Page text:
$13 Million Verdict in Log Truck U-Turn on U.S. 1
The case was tried in the old Victorian courthouse on Center Street in historic Fernandina Beach. The jury represented the broad demographics of modern day Nassau County. The verdict rendered justice to “Turtle” Doe who had been doomed to adolescence by a poorly lit log truck attempting a U-turn on U.S. 1 in pre-dawn hours.
Turtle had spent the night at her boyfriend’s house near the Okefenokee Swamp in Georgia. He was driving Turtle back home so that she could get ready for school at Hilliard High where she was completing her senior year. The Doe homestead was in the woods back behind the DOT weigh station just across the state line.
Log trucks coming from Georgia timberlands to Fernandina mills routinely took backroad detours to avoid the scales on U.S. 1 and potential fines for overweight loads. On the morning of the accident, a DOT officer caught one of those log trucks and led it back north to the station.
When the truck left the station, it was now headed back to Georgia. The trucker then did what he and his company had done on numerous prior occasions when they had been caught trying to bypass the station. Barely a mile north of the station at a median opening to a dirt road, the log truck slowly made a U-turn.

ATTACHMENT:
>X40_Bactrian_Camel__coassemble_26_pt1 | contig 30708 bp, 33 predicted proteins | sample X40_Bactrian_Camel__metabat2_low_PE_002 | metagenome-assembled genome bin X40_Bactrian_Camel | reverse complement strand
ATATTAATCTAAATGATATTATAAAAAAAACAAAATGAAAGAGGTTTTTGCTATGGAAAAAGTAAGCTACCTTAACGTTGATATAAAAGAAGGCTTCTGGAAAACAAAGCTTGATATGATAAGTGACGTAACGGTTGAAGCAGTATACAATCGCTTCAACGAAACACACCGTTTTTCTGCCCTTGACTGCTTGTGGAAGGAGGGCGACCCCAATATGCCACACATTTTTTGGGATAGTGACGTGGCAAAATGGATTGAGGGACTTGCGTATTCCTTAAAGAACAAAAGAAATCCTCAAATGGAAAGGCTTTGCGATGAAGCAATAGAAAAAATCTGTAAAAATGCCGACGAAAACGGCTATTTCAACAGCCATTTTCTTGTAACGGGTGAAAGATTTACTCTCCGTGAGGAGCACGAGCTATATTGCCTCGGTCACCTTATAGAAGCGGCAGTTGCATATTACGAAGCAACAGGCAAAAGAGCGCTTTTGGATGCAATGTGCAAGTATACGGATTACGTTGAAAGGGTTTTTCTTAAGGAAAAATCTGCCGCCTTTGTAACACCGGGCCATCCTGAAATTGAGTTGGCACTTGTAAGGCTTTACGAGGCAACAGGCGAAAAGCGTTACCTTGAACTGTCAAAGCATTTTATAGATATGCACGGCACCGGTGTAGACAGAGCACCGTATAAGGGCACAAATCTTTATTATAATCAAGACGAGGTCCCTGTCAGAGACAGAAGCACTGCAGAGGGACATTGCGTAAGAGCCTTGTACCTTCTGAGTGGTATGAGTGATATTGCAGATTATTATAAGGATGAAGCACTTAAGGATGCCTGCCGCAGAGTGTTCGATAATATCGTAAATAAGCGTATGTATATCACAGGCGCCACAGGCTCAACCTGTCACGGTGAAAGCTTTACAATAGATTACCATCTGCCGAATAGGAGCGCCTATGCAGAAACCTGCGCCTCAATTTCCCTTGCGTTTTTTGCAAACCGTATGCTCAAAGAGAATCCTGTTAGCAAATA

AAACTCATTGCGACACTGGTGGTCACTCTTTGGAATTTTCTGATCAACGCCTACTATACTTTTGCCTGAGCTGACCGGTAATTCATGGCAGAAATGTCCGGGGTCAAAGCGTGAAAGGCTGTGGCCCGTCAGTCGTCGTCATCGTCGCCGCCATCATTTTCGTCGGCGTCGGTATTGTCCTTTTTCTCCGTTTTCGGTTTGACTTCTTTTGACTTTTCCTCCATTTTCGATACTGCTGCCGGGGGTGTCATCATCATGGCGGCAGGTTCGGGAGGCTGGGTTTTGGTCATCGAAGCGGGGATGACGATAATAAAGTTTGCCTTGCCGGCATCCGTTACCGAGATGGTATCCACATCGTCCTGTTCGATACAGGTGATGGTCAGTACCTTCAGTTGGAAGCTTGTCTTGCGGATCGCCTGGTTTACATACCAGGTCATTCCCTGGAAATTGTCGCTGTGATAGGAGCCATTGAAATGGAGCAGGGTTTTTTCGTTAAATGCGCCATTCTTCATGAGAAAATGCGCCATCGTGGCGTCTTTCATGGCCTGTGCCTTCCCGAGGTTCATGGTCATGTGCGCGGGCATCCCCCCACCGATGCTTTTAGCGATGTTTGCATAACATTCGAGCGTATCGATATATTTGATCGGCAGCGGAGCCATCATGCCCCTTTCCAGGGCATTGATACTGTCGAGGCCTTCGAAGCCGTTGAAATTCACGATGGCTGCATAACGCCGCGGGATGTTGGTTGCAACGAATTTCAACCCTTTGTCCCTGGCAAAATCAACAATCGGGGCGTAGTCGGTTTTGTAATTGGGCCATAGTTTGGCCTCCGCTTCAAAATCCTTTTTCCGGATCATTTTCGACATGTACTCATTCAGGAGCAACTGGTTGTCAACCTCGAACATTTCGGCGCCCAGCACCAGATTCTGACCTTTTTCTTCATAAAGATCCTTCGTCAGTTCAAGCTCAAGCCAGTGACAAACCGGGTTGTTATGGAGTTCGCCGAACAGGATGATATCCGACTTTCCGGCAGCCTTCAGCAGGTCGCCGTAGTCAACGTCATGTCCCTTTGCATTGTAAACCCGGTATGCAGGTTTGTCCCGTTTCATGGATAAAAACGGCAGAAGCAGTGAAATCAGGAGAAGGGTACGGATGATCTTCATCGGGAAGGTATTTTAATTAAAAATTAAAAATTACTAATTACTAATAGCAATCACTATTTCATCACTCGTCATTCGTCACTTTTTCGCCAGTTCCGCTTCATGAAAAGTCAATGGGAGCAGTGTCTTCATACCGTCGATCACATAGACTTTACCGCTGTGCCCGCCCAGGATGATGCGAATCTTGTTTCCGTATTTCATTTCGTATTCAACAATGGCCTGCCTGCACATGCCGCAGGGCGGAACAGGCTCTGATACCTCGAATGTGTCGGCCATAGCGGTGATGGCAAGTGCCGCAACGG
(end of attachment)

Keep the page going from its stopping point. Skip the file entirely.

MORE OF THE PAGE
Turtle suffered a catastrophic brain injury. She has recovered enough to superficially look and seem normal. But she still limps and has intermittent tremors. Most tragically, the brain injury has left her without the mature judgment necessary to live independently.
At trial, liability was hard-fought with dueling experts on accident reconstruction, visibility, seatbelt biomechanics, and trucking safety. The jury weighed the testimony and decided against any punitive damages. It allocated 55% of the fault to the driver of the log truck and 10% to the company owner. DOT got 25% for the design and signage of the cut-through. Turtle got 10% for not wearing her seatbelt.
The jury was able to appreciate the magnitude of Turtle’s injury despite the normalcy of her outward appearance. They awarded $6,582,861 for economic damages, mostly attendant care, and $6,325,000 for pain and suffering and loss of capacity to enjoy life. The trial court has denied the motion for new trial, but the log truck defendants have filed a notice of appeal. Turtle’s family still watches over her and waits for the day when they will have help and Turtle will have her own place on the family homestead with a little consignment shop in downtown Hilliard.